As Iran marches on with its nuclear program, all negotiations have failed, and any possibility of domestic revisionism died when President Mahmoud Ahmadinejad ‘triumphed’ in the allegedly rigged election of 2009, Obama has reverted to the familiar constant left in place prior to his arrival in the Whitehouse of keeping the option to attack Iran ‘on the table’, as confirmed recently by a high level official. It begs the question of what exactly Obama expected the Iranian leadership to talk to him about as he reached out his hand? After all, he has always maintained the precondition that Iran must negotiate on its nuclear program (a leftover from Bush). Yet, it is clear that this insistence is the very factor that has rallied Iran along, in another episode in its now famous belligerence towards America.

Iran will never negotiate on its nuclear program, something that pre-dates Ahmadinejad’s reign and has been a steady goal for the regime. What is less widely known is that whilst Ahmadinejad’s predecessor, Mohammad Khatami, was talking of embracing the West in a ‘dialogue of civilisations’ and appearing to be a reformist character, Iran was engaged in a full scale clandestine nuclear program which reached as far back as the 1980’s. Nuclear proliferation is an all around winner for Iran when viewed within the distorted logic of Middle Eastern politics, from an Iranian perspective. Firstly it provides much needed deterrence from attack from the nuclear armed Israel and from the ‘Great Satan’, America. Secondly, it provides additional strength for the faltering regime, focusing the domestic discourse on the embattled and under siege nation of Iran and redirecting sympathy and loyalty to the leadership. It is via combination of these two factors that the solution-less and reciprocal logic of the entire situation becomes clear. Though, in this case change rather than continuity is looking increasingly unlikely in Washington despite the supposed presence of ‘change’ in the Whitehouse.

The stark truth is that we simply must accept Iran’s nuclear program. This is not a desirable admission, nor is it a triumph for anyone, lest the Iranians themselves who would better receive the funds spent on their own faltering economy. Yet, it must be seen within the deterrence paradigm, and as such, no realistic threat to anyone. If we are to accept that the Islamic Republic of Iran is a rational actor wishing to survive and prosper, then we must accept that it is fully aware that using its nuclear arsenal or placing a bomb into the hands of a terrorist group would be suicide, and its alleged proliferation is therefore a non issue outside of standard concerns when a country goes nuclear. The alternative, when viewed through the increasingly Bush like Obama (when it comes to Iran) is to attack Iran and open up pandora’s box in the Middle East. Something that is potentially so toxic that talk of World War Three is not an exaggeration. Similarly, Israel must continue to be restrained from launching an offensive against Iran, for the same reasons. Additionally, attacking Iran would put the domestic reform movement back twenty years as it would embolden support for the regime, as nationalism trumps politics.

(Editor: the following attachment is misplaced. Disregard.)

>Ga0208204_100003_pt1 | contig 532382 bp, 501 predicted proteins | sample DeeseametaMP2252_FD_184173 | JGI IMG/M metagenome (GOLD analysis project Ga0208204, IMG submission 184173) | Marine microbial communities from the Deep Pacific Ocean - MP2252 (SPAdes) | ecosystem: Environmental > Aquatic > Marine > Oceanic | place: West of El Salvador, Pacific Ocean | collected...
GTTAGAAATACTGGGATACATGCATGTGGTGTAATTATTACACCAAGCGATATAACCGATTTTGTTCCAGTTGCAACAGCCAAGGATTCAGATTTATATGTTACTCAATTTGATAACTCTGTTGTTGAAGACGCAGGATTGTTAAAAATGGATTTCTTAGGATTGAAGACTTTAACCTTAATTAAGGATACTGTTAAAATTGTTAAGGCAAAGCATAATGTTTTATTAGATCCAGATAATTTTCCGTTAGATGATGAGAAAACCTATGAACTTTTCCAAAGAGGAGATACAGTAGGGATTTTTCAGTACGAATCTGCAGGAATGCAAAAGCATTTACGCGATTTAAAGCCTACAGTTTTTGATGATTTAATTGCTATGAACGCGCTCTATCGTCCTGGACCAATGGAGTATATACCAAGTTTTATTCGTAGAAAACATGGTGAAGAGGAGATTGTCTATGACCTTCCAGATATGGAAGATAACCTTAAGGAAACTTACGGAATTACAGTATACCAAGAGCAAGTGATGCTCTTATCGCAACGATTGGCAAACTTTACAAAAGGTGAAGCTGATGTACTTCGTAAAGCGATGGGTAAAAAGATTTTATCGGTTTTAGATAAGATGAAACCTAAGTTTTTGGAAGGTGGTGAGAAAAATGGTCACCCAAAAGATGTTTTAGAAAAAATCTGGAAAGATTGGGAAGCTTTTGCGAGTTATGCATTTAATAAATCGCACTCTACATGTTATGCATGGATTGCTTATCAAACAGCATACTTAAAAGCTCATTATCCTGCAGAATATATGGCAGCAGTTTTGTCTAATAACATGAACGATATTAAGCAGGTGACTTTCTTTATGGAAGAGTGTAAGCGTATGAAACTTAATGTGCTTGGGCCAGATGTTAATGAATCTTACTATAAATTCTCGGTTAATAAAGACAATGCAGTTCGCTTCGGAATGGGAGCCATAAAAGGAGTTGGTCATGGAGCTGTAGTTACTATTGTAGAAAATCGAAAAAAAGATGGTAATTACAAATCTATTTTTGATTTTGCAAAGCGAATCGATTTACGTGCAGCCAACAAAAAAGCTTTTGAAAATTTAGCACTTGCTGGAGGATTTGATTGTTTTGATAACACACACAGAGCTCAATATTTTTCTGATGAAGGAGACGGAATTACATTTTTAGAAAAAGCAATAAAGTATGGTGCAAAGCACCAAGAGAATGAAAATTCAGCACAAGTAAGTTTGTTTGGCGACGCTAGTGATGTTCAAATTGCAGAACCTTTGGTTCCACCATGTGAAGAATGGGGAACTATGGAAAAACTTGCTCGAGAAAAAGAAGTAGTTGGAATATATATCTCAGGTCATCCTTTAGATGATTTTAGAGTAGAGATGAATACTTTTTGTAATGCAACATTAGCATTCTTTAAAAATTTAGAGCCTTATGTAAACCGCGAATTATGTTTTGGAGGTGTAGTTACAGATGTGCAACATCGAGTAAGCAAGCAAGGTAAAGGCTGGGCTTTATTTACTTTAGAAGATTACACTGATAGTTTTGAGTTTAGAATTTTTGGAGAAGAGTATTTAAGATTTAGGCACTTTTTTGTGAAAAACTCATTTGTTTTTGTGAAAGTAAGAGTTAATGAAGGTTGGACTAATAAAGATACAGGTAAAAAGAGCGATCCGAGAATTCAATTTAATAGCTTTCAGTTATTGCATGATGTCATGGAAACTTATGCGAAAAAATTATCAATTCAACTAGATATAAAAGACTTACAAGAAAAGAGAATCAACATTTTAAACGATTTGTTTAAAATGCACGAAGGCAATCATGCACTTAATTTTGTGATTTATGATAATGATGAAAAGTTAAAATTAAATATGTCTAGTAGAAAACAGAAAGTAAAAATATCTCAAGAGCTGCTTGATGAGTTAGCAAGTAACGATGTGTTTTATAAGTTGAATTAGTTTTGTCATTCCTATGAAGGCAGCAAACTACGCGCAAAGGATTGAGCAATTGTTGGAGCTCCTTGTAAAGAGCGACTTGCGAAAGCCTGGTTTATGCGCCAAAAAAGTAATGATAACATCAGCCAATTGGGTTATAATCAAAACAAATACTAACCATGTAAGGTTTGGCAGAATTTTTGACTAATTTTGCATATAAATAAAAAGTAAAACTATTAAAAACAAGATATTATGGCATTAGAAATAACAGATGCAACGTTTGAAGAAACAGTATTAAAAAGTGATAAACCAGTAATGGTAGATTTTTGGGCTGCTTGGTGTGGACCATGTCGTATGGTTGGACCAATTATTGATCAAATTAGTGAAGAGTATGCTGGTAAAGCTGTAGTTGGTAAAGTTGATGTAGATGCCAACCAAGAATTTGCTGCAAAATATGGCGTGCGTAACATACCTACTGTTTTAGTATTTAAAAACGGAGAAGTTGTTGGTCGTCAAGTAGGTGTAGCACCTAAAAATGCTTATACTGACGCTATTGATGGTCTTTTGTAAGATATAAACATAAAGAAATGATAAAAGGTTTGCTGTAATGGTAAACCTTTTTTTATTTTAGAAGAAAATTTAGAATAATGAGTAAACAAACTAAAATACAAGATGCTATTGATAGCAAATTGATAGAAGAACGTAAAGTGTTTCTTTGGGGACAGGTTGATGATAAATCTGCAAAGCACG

There is simply no middle ground to tread. Talk of containment, sanctions etc.. is unhelpful in this case. Iran has been dealt every card in the foreign policy punishment book short of direct force for over thirty years, and has prevailed intact, somehow. A middle ground cannot be possible when both sides insist on mutually exclusive postulates. Iran is a rogue state in every sense of the word, but it is also a rational actor in international politics. Consequently, there are only two options on the table: Either to continue strangling Iran, standing tall and hoping that its internal organic political movement will enlighten or revolutionise the stale, corrupt clerical regime. This option involves the swallowing of American pride and the dampening of the Israeli paranoid infused regional trigger finger; Or, secondly, initiate the end of the Iranian nuclear program by force (most probably outside the bounds of international law). This option involves unleashing potential hell on the region that would make the current fallout from the war on terror look like a picnic. One would hope that the American military is genuinely too fatigued (or perhaps too sensible?) to genuinely push for such a mission, the Obama administration has learned the lessons of miscalculation and arrogance in foreign policy from its predecessor, and the Israeli’s don’t take the initiative and do something they will regret.

Therefore, in every sense of the word and for every sensible reason ‘on the table’, attacking Iran in any sense, at any time, remains completely nuts.